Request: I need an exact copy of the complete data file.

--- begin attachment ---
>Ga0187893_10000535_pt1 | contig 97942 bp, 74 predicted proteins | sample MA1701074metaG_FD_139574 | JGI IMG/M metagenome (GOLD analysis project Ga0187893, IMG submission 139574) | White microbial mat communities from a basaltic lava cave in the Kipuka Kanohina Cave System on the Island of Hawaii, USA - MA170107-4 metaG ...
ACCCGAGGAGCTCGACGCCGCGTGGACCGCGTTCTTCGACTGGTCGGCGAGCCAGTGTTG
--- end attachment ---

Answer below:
>Ga0187893_10000535_pt1 | contig 97942 bp, 74 predicted proteins | sample MA1701074metaG_FD_139574 | JGI IMG/M metagenome (GOLD analysis project Ga0187893, IMG submission 139574) | White microbial mat communities from a basaltic lava cave in the Kipuka Kanohina Cave System on the Island of Hawaii, USA - MA170107-4 metaG ...
ACCCGAGGAGCTCGACGCCGCGTGGACCGCGTTCTTCGACTGGTCGGCGAGCCAGTGTTG